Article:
five, the ALJ determines whether the claimant can perform any
other work by considering the claimant's FLFC and other
factors, including age, education, and past work experience.
Substantial Evidence Standard of Review
court's "review of the ALJ's disability
determination is 'highly deferential': [it] ask[s]
only whether substantial evidence supports the decision and
whether the correct legal standards were employed."
Garcia v. Berryhill, 880 F.3d 700, 704 (5th Cir.
2018) (internal quotations and citations omitted).
Substantial evidence exists if the record "yields such
evidence as would allow a reasonable mind to accept the
conclusions reached by the ALJ." Loza v. Apfel,
219 F.3d 378, 393 (5th Cir. 2000). The court "does not
reweigh the evidence in the record, try the issues de
novo, or substitute its judgment for the
Commissioner's, even if the evidence weighs against the
Commissioner's decision." Newton v. Apfel,
209 F.3d 448, 452 (5th Cir. 2000). "Conflicts in the
evidence are for the Commissioner and not the courts to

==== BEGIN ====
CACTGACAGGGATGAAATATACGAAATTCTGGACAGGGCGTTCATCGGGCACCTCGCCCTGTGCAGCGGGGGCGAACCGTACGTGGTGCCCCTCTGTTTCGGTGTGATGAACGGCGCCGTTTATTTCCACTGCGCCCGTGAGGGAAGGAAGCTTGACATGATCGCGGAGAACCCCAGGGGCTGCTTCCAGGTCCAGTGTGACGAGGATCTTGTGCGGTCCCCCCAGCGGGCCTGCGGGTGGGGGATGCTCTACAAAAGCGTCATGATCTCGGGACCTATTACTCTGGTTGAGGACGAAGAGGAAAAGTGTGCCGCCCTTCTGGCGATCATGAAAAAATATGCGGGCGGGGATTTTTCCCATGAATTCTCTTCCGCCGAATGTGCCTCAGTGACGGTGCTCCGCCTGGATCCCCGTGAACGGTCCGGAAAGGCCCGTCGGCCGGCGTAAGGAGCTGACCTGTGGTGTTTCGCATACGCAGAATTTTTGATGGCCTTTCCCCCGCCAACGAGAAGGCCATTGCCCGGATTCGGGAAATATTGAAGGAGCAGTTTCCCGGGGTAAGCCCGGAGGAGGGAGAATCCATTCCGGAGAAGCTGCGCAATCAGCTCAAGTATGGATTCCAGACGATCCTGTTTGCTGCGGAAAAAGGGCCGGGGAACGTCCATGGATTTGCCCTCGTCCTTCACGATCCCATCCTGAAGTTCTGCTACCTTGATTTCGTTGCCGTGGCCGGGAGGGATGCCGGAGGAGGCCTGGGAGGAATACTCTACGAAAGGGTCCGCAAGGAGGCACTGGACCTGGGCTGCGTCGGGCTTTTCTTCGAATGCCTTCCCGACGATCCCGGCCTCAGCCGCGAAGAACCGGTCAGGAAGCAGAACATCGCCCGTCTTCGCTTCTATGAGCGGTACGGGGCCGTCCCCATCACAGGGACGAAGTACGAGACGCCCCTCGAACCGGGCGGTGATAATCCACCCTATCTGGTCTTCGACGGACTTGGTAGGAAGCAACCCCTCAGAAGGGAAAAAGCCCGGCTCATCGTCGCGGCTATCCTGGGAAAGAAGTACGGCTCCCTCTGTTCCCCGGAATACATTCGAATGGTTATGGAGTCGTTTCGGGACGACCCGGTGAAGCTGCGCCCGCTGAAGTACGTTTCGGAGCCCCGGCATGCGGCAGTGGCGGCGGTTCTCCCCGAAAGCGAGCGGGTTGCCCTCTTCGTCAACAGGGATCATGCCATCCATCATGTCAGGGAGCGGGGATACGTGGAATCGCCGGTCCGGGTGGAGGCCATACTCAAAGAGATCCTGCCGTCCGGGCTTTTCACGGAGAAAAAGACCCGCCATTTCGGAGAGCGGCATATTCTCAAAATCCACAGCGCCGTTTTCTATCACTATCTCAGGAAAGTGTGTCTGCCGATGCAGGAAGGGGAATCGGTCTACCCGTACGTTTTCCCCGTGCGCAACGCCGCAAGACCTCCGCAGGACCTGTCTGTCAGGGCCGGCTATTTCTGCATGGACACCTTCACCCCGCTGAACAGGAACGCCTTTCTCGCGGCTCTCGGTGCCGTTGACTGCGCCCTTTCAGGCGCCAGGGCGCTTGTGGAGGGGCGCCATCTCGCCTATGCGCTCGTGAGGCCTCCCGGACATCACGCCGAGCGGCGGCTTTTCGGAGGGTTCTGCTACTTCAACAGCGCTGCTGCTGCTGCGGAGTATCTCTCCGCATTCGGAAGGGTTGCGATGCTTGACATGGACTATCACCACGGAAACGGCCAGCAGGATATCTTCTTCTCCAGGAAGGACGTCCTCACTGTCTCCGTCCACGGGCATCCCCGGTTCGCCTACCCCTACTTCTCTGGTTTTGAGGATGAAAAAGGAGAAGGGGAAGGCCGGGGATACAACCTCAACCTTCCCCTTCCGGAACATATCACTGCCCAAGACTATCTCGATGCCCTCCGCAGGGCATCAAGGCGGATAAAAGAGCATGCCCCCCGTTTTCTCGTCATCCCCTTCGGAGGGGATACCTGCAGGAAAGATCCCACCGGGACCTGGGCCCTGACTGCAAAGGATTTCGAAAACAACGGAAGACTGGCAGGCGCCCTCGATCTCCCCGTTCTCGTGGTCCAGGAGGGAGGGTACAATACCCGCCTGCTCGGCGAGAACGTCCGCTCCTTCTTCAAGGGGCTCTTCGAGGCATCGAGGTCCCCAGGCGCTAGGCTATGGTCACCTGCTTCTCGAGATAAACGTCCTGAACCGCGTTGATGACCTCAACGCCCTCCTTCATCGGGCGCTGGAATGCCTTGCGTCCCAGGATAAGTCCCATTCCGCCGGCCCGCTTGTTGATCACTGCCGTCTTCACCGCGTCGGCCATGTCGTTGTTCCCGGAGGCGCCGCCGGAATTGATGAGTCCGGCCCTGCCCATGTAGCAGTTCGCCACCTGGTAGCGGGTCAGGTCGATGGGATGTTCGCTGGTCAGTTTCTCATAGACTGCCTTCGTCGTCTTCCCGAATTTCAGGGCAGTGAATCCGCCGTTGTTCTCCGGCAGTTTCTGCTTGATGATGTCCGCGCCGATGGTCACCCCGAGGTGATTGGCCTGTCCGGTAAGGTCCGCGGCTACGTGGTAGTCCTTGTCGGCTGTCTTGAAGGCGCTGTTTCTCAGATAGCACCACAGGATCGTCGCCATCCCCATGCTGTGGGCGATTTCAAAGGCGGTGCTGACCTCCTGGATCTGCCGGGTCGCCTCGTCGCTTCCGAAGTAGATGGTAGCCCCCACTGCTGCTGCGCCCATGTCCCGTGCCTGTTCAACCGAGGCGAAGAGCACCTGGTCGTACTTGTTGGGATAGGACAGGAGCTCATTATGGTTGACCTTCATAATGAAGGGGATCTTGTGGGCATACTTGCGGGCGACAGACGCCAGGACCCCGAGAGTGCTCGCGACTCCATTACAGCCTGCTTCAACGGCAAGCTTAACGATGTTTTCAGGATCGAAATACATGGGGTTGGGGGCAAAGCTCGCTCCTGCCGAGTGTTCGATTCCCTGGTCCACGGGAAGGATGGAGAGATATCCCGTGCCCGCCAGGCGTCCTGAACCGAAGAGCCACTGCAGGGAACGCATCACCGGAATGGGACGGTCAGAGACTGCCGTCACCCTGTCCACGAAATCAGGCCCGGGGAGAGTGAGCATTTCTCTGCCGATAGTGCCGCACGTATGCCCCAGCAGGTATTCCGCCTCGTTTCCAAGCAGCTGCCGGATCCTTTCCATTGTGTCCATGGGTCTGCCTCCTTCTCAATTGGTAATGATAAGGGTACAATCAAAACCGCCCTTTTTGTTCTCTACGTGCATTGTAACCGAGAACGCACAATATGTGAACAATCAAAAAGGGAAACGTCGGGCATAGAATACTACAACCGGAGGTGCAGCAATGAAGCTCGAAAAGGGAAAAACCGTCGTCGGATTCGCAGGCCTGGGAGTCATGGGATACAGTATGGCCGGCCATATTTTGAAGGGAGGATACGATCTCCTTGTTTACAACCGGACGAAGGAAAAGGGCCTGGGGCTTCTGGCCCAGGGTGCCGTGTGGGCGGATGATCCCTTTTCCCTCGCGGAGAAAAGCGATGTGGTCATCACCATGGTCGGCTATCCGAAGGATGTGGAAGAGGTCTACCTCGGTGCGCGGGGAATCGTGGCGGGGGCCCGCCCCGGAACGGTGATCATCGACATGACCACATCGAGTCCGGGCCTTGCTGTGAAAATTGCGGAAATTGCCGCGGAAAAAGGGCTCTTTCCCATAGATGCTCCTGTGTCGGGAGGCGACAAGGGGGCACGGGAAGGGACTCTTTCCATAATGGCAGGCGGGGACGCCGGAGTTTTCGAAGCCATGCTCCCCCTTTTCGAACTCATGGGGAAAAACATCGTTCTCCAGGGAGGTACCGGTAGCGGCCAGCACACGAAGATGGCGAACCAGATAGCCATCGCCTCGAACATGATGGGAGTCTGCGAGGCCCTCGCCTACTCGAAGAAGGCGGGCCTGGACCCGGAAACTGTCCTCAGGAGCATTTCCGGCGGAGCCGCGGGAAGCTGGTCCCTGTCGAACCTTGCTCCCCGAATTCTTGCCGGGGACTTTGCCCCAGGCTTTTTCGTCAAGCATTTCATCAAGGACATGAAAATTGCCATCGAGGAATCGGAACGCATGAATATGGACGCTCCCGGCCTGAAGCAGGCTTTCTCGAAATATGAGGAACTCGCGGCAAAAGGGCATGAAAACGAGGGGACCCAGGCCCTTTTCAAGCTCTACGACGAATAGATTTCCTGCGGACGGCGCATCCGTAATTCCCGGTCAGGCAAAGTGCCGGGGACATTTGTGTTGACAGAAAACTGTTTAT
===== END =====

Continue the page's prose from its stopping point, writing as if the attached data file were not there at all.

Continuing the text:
resolve." Id. "A decision is supported by
substantial evidence if credible evidentiary choices or
medical findings support the decision." Salmond v.
Berryhill, 892 F.3d 812, 817 (5th Cir. 2018) (internal
quotations omitted). "Substantial evidence is more than
a mere scintilla but less than a preponderance."
Id. (internal quotations omitted). The reviewing
court is required to examine the record as a whole to
determine whether substantial evidence supported the
ALJ's decision. Randall v. Sullivan, 956 F.2d
105, 109 (5th Cir. 1992).
ALJ's Decision and Administrative Records
Saleeba's hearing, the ALJ heard testimony from Saleeba,
his mother, and a vocational expert (VE). Saleeba testified
that he had previously worked as a valet (Tr. 49), waiter
(Tr. 49), and music tutor. (Tr. 43.) Saleeba testified that
he had been treated for schizophrenia, major depressive
disorder, and ADHD since 2011, when he began experiencing
hallucinations and delusional thoughts. (Tr. 45.)
testified about his history of drug use and rehabilitation.
(Tr. 46.) Saleeba testified that he saw a therapist every six
weeks. (Tr. 47.) He testified that, with his mother's